In lead up to the fifth session of the United Nations Environment Assembly (UNEA-5), the United Nations Environment Programme’s North America Office (UNEP North America) hosted a series of six virtual consultation workshops on the theme of “Strengthening Actions for Nature to Achieve the Sustainable Development Goals.”
In partnership with MIT Solve, the World Environment Center, and the United Nations Associations in Canada and the United States, UNEP North America convened over 400 North American stakeholders across the Major Groups to explore how nature can be used to help tackle the simultaneous crises of climate change and biodiversity loss. The consultations involved diverse stakeholders, including NGOs, the private and public sector, governments, and youth. They ran from May to October 2020.
Results of the consultations are captured in the report Strengthening Actions for Nature in North America: Regional Inputs for UNEA-5. The report contains success stories on how the region is tapping into the power of nature to protect and restore ecosystems – from connectivity science for urban and peri-urban forests in Quebec to adaptive multi-paddock grazing in Arizona. To scale up these solutions, participants in the consultations recommended greater collaboration, investment and engaging with all sectors of society.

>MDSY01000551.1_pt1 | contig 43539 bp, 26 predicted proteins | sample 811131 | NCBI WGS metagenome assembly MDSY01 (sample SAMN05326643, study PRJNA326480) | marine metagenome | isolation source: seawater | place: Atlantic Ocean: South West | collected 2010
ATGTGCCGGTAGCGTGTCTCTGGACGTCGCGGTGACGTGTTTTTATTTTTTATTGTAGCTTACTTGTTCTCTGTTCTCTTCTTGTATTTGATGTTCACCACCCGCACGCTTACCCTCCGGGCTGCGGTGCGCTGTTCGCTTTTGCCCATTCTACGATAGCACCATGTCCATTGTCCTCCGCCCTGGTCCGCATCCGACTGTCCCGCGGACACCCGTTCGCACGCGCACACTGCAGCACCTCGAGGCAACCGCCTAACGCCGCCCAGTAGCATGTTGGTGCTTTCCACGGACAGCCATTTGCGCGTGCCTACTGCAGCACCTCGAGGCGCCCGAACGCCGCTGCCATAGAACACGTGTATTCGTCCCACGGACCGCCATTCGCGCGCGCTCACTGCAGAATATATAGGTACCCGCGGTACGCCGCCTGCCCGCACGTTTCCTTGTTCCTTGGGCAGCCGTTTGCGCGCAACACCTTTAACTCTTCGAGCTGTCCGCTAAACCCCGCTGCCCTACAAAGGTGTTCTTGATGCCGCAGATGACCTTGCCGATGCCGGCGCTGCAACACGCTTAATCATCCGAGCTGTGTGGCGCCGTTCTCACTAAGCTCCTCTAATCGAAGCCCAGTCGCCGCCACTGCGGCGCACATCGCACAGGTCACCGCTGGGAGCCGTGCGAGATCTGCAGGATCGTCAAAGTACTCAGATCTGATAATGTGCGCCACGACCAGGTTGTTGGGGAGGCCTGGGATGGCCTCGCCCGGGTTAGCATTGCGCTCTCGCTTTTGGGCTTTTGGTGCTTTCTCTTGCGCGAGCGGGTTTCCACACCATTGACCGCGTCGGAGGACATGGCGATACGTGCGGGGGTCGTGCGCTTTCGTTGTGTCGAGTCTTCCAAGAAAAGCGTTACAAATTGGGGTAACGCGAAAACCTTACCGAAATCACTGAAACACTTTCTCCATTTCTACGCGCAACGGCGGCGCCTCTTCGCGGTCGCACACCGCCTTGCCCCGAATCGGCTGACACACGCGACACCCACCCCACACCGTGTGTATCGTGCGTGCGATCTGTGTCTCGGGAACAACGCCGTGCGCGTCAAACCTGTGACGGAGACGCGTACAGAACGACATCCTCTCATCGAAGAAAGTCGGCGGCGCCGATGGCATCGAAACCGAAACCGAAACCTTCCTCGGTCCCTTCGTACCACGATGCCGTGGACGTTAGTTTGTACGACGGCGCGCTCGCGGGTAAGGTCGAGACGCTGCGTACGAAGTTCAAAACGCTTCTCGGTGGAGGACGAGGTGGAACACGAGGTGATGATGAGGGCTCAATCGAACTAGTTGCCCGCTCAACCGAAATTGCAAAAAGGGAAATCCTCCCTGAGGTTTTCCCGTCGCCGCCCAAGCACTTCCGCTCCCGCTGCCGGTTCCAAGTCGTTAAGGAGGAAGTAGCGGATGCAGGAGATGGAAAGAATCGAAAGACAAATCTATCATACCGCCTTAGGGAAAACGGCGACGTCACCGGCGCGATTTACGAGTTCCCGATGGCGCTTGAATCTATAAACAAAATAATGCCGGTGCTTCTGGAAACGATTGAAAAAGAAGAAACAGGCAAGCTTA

“We need to move beyond business as usual,” said Barbara Hendrie, Director, UNEP North America Office. “We have an opportunity and a necessity to adopt more nature-positive business models.”
The stakeholders emphasized the need to strengthen collaboration with policymakers – especially at the local and tribal level, where many environmental initiatives are taking place. During the consultation, participants also discussed the need to place nature at the heart of COVID-19 recovery plans. Managed well, biodiversity and ecosystem services can drive economic growth, safeguard vulnerable populations, provide nutritious food at affordable prices, support green jobs and help humanity transition to a more sustainable future.
With its rich biodiversity and natural capital, there is great potential on the continent to harness the power of nature to address issues such as climate change, air pollution, marine debris, and unsustainable production and consumption.